*Fabrizio doesn’t know what time the show will be next semester, but this semester it was Thursdays at noon. Follow their Instagram and say what’s up: @soundwave.kcr

We Can Survive at the Hollywood Bowl

Each year during mid-October, radio station 97.1 Amp Radio hosts a benefit concert at the Hollywood Bowl for National Breast Cancer Awareness Month.

They collect donations and $2 from each ticket sold benefits the Young Survival Coalition, which is an organization that supports young women diagnosed with breast cancer. This year was the Sixth Annual “We Can Survive” concert with performances by Shawn Mendes, Charlie Puth, Ella Mai, G-Eazy, Khalid, Marshmello, Meghan Trainor, NF and Tyga.

     

        

The concert lasted approximately four and a half hours, with nine artists scheduled to perform. Altogether, the performers spanned multiple genres of music, including rap, pop, R&B, EDM, and more. Instead of focusing on the artists individually, I want to tell you more about the experience of sitting front row at such a large venue.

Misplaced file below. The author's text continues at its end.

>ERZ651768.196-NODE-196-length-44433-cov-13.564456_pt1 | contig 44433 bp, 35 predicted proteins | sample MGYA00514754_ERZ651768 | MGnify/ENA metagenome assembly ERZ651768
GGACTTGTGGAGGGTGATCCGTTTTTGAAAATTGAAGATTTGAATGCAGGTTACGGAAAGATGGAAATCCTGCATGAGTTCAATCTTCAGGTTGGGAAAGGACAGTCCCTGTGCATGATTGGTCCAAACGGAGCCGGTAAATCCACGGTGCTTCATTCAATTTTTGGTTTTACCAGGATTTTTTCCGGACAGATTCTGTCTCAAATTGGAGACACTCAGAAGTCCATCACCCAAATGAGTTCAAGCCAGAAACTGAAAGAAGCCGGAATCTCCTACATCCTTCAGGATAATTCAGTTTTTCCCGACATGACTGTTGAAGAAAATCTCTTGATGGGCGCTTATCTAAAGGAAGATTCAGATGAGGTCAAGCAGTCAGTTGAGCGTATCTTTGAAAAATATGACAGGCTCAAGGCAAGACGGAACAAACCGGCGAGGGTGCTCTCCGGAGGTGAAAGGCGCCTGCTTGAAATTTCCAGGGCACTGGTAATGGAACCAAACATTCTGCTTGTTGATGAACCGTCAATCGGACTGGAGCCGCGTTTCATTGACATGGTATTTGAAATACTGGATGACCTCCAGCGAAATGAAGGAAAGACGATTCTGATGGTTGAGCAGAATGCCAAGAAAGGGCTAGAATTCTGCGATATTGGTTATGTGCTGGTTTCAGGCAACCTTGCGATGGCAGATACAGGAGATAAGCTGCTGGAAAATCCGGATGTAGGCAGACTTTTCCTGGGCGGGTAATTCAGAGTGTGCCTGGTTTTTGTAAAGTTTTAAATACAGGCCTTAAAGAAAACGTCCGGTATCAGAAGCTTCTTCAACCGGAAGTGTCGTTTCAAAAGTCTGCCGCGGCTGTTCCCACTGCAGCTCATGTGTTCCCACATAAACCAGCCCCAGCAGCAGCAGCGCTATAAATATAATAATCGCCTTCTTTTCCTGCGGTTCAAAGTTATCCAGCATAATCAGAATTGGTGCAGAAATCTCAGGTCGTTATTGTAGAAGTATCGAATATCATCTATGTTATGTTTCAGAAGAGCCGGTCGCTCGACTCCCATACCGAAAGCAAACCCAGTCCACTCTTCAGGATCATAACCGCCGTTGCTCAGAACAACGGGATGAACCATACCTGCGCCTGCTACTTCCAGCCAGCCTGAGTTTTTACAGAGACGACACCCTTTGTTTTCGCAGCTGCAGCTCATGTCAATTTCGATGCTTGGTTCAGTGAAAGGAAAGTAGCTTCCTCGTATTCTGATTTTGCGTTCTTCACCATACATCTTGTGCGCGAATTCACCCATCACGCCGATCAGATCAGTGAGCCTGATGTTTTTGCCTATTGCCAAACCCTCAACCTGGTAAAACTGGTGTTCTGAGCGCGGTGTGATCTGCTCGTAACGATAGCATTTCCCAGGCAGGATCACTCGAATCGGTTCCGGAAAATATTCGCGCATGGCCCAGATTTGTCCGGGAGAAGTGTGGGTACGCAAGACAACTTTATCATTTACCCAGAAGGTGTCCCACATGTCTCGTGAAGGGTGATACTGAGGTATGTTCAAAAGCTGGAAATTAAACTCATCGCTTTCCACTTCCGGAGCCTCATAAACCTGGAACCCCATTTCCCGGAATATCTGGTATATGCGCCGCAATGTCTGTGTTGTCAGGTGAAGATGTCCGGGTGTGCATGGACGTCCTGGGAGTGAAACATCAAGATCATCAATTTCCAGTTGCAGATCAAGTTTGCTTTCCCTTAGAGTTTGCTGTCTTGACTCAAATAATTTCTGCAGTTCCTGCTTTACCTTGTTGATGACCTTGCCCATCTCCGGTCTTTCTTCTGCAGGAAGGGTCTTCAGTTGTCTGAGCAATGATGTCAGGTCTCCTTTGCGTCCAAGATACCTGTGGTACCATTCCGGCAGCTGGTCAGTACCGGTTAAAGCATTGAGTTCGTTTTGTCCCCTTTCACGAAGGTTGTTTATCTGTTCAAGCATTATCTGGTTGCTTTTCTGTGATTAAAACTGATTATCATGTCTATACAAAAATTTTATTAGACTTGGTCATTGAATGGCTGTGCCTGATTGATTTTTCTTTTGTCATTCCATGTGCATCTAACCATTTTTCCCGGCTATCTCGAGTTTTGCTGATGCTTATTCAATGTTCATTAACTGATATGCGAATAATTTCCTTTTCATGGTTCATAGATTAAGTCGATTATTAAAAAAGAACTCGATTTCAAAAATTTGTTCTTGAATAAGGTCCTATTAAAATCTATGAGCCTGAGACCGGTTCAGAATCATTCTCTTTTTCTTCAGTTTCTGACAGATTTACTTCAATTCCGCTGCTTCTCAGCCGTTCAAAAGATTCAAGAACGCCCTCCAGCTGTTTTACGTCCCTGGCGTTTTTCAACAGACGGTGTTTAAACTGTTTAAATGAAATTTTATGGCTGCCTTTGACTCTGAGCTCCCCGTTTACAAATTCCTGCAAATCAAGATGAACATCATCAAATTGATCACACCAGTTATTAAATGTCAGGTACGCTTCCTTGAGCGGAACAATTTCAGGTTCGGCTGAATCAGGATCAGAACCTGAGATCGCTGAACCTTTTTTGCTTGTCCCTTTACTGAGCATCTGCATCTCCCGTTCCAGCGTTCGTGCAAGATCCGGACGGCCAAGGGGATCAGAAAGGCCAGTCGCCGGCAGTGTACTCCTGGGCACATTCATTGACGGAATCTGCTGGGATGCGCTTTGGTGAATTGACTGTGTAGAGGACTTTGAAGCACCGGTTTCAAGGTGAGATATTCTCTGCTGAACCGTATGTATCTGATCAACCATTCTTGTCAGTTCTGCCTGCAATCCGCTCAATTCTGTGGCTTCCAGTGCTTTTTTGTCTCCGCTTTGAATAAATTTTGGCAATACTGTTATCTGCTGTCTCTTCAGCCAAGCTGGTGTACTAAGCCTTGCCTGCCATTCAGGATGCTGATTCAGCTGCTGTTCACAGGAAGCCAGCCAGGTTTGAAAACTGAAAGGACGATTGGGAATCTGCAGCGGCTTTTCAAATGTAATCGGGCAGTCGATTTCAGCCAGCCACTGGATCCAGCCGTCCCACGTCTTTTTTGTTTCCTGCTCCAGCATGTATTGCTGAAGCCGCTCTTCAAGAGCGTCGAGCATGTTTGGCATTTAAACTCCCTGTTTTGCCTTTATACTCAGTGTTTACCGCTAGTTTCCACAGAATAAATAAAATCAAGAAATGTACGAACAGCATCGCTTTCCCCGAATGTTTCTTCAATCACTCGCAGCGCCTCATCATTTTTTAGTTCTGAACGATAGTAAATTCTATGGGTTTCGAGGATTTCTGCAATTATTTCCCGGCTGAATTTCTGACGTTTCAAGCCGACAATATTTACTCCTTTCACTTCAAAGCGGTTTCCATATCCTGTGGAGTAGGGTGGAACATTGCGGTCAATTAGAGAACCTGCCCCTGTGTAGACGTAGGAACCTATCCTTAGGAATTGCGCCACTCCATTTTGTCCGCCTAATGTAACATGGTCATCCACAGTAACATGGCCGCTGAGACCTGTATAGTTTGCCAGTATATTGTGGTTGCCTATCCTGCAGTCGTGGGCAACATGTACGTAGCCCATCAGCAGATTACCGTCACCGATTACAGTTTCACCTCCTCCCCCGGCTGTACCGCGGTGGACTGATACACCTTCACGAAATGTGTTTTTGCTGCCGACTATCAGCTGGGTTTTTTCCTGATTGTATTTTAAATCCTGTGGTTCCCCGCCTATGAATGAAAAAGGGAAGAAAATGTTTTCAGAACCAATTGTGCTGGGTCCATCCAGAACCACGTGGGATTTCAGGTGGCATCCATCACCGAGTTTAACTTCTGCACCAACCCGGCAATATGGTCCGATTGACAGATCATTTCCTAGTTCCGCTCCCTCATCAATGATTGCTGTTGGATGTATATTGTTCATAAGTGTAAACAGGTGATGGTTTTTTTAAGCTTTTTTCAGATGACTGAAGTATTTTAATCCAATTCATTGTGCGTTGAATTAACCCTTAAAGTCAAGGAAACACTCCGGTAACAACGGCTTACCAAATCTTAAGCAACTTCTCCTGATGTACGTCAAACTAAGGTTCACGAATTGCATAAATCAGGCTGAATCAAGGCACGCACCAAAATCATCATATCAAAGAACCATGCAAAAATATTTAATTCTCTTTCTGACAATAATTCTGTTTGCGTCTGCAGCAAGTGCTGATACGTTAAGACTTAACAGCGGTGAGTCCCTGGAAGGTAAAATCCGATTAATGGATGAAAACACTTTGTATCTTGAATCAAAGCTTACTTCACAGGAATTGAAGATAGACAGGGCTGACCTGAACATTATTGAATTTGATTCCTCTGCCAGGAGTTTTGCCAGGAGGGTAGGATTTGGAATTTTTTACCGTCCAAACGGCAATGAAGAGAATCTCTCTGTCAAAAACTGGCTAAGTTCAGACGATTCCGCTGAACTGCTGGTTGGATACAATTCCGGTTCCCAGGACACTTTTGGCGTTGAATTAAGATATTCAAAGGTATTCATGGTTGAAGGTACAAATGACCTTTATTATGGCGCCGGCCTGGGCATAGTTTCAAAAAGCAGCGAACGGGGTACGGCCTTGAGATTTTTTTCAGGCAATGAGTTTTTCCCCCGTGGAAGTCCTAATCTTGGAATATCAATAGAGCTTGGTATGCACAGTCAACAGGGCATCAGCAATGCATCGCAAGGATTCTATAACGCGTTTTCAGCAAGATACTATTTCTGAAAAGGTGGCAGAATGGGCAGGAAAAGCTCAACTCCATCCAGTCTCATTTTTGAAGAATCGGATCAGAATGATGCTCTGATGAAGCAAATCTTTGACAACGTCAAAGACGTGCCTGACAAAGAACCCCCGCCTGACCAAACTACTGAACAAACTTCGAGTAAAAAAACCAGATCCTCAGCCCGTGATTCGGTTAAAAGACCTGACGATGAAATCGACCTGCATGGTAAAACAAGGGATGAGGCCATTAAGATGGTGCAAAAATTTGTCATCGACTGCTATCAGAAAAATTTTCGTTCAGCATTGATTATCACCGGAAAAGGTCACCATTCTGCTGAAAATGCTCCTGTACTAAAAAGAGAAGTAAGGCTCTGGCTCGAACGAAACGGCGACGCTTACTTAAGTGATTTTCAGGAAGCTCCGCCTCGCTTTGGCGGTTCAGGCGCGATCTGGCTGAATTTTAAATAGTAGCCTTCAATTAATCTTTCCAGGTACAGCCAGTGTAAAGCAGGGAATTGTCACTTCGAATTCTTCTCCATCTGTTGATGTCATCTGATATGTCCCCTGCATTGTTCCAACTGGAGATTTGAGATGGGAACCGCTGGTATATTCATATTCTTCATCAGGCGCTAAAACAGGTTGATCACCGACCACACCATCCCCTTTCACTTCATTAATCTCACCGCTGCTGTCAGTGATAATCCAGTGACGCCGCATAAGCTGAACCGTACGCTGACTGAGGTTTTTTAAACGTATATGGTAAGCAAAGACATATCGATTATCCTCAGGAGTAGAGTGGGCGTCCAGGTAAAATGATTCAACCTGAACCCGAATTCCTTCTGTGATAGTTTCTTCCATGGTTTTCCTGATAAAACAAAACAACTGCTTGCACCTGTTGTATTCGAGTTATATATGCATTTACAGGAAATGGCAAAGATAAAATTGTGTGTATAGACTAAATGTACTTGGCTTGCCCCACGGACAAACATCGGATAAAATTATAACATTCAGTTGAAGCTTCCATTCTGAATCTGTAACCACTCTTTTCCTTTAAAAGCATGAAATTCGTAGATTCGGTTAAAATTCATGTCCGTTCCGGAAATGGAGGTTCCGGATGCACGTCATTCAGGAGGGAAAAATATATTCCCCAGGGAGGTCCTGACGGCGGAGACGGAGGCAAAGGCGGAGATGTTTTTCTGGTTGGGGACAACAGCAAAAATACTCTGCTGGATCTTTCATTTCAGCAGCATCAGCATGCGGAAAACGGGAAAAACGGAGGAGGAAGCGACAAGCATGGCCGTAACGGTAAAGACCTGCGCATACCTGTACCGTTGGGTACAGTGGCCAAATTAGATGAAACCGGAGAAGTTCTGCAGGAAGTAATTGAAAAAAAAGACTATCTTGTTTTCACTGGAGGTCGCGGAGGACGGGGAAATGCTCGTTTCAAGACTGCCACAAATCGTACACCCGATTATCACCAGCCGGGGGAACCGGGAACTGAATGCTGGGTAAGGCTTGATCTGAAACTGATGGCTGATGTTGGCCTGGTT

I’ve been lucky enough to attend this amazing concert four years in a row, and the past three times I’ve won upfront seats on the radio. The first year I won, I had third row seats and access to a private pre-show to watch the radio station interview the artists. Last year, I had front row seats and got to meet Harry Styles. This year, I had first row seats, which situated me in front of the barricade, where I could physically touch the stage and reach all the artists. And let me tell you – once you’re front row – you really can’t go back. But regardless of where you’re seated, this remains one of the very best concerts of the year. Even experiencing the concert from the back-most row is worth it, as you’re still able to witness all these extremely talented artists.

Meeting Bebe Rexha at the 2016 We Can Survive Pre-Party

 

Meet and Greet with Harry Styles at We Can Survive 2017